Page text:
Evidence of meeting #9 for Transport, Infrastructure and Communities in the 41st Parliament, 2nd Session. (The original version is on Parliament’s site, as are the minutes.) The winning word was business.

A recording is available from Parliament.

On the agenda

MPs speaking

Also speaking

  • Deepak Chopra  President and Chief Executive Officer, Head Office, Canada Post
  • David Stewart-Patterson  Vice-President, Public Policy, Conference Board of Canada
  • Denis Lemelin  National President, Canadian Union of Postal Workers
  • John Anderson  Research Associate, National Office, Canadian Centre for Policy Alternatives
  • Robert Campbell  President and Vice-Chancellor, Mount Allison University, As an Individual
  • Bob Brown  Member, Transportation Committee, Council of Canadians with Disabilities
  • Roy Hanes  Member, Social Policy Committee, Council of Canadians with Disabilities
  • Benjamin Dachis  Senior Policy Analyst, C.D. Howe Institute
  • Daniel Kelly  President and Chief Executive Officer, Canadian Federation of Independent Business

1:25 p.m.

President and Chief Executive Officer, Head Office, Canada Post

Deepak Chopra

Canada Post is an arm's-length corporation. I report to the board of directors. Management prepares plans every year, and any changes to the plans we discuss with the board of directors. The board of directors approves the plans and those are submitted for approval as part of the normal Treasury Board process wherein corporate plans are approved.

That is the process we have followed ever since the corporatization—

1:25 p.m.

Liberal

David McGuinty Ottawa South, ON

As a result, if that's the pattern, then this five-point plan would have been submitted to the Minister of Transport and cabinet and to the government before it was released last week.

1:25 p.m.

President and Chief Executive Officer, Head Office, Canada Post

Deepak Chopra

I can't comment on the government's decision-making process—

1:25 p.m.

Liberal

David McGuinty Ottawa South, ON

But was it submitted to them?

1:25 p.m.

President and Chief Executive Officer, Head Office, Canada Post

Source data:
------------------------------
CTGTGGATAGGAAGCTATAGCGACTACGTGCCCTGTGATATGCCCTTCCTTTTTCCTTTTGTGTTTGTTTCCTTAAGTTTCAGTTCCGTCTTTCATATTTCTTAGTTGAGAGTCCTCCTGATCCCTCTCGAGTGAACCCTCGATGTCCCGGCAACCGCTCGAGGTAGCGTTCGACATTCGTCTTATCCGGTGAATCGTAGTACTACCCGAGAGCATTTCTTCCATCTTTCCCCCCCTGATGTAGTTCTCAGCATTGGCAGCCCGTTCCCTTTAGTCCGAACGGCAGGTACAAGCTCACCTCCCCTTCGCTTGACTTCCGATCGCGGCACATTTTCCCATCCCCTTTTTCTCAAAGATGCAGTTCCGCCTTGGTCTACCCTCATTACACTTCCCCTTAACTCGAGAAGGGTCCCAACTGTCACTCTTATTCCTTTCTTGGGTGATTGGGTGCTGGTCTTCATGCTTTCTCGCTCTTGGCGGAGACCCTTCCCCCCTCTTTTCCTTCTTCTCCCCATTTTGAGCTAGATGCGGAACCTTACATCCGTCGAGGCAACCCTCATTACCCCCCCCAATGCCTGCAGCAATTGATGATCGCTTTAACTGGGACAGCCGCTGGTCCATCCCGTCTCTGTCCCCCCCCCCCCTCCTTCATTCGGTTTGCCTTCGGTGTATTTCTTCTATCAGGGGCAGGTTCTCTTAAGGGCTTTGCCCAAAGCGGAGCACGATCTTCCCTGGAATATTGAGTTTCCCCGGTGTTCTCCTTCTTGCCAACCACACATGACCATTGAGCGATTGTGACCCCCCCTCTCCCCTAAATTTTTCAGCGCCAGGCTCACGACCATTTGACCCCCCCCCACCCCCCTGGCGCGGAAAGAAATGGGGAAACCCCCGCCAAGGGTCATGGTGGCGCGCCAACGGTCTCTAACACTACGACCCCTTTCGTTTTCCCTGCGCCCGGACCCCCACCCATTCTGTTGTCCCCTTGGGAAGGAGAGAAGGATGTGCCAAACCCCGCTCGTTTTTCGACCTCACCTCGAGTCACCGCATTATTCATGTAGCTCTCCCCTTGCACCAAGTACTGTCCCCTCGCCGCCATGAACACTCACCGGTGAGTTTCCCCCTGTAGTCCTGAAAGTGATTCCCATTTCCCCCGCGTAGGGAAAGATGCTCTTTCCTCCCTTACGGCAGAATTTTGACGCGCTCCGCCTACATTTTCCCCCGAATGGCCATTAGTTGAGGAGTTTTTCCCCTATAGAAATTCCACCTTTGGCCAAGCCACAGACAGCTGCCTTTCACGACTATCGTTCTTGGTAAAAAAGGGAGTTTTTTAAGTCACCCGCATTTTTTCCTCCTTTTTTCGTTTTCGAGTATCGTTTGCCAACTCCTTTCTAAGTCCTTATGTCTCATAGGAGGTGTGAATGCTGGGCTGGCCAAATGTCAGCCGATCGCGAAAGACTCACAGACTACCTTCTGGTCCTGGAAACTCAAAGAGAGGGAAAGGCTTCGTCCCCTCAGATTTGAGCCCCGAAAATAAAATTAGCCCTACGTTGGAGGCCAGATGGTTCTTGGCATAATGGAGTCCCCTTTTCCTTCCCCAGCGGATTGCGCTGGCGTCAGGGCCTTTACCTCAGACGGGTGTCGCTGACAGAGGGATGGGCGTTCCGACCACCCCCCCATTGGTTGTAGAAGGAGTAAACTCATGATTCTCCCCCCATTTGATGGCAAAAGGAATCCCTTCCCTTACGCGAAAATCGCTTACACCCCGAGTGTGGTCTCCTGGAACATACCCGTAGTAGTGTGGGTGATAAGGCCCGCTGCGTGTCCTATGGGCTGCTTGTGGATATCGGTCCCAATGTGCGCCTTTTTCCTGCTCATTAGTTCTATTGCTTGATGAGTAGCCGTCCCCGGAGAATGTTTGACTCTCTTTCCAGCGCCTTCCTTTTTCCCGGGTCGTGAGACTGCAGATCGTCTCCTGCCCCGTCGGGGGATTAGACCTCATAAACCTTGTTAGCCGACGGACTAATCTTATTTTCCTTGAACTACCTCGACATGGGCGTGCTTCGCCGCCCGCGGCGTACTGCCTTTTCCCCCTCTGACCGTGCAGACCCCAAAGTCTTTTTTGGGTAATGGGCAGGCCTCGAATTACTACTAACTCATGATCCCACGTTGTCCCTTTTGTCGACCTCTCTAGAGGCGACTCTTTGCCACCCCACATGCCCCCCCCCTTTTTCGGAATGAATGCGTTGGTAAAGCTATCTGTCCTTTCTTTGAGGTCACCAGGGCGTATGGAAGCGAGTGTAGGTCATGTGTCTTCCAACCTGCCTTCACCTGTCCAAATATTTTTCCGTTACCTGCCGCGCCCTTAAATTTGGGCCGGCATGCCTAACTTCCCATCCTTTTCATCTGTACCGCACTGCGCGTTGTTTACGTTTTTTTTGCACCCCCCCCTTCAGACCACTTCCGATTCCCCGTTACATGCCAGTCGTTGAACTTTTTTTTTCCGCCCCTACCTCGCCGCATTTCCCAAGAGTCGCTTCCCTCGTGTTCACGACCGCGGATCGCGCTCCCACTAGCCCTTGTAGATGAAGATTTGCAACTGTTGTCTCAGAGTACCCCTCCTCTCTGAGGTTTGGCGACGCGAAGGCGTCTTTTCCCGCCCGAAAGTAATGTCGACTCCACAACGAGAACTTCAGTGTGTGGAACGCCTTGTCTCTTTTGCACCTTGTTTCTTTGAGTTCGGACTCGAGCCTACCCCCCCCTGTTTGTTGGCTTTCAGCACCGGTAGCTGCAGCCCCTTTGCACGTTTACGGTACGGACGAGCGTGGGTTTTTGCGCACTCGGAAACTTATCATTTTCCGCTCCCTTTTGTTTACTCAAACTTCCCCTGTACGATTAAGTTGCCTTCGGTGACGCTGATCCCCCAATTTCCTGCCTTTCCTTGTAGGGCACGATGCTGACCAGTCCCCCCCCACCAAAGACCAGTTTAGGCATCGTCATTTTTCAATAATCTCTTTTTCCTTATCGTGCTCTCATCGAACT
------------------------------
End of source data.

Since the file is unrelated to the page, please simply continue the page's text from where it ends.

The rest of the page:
Deepak Chopra

The process of corporate planning is an iterative process. Our officials work with the Department of Transport officials throughout the process, and then once we submit the plan they do their analysis and they will ask us for additional information—

1:25 p.m.

Liberal

David McGuinty Ottawa South, ON

It is submitted by Canada Post. This five-point plan is submitted to whom in the federal government?

1:25 p.m.

President and Chief Executive Officer, Head Office, Canada Post

Deepak Chopra

The Department of Transport officials are the ones—

1:25 p.m.

Liberal

David McGuinty Ottawa South, ON

Right, so have you been working hand-in-glove with the department in an iterative way for some time as you came to ground on this five-point plan?

1:25 p.m.

President and Chief Executive Officer, Head Office, Canada Post

Deepak Chopra

As part of our normal process, we work on several topics with the departmental officials, with Finance and Treasury Board. That's our normal process.

1:25 p.m.

Liberal

David McGuinty Ottawa South, ON

I ask because most Canadians were struck, Mr. Chopra, by the extent to which the government's reaction to your plan was without question. There was not a single doubt raised by the government. There was not a single question asked about whether it was improvable. There was no question raised about mid-course directions going forward, which led most Canadians to conclude that it wasn't actually your plan, but Mr. Harper's plan, the government's plan.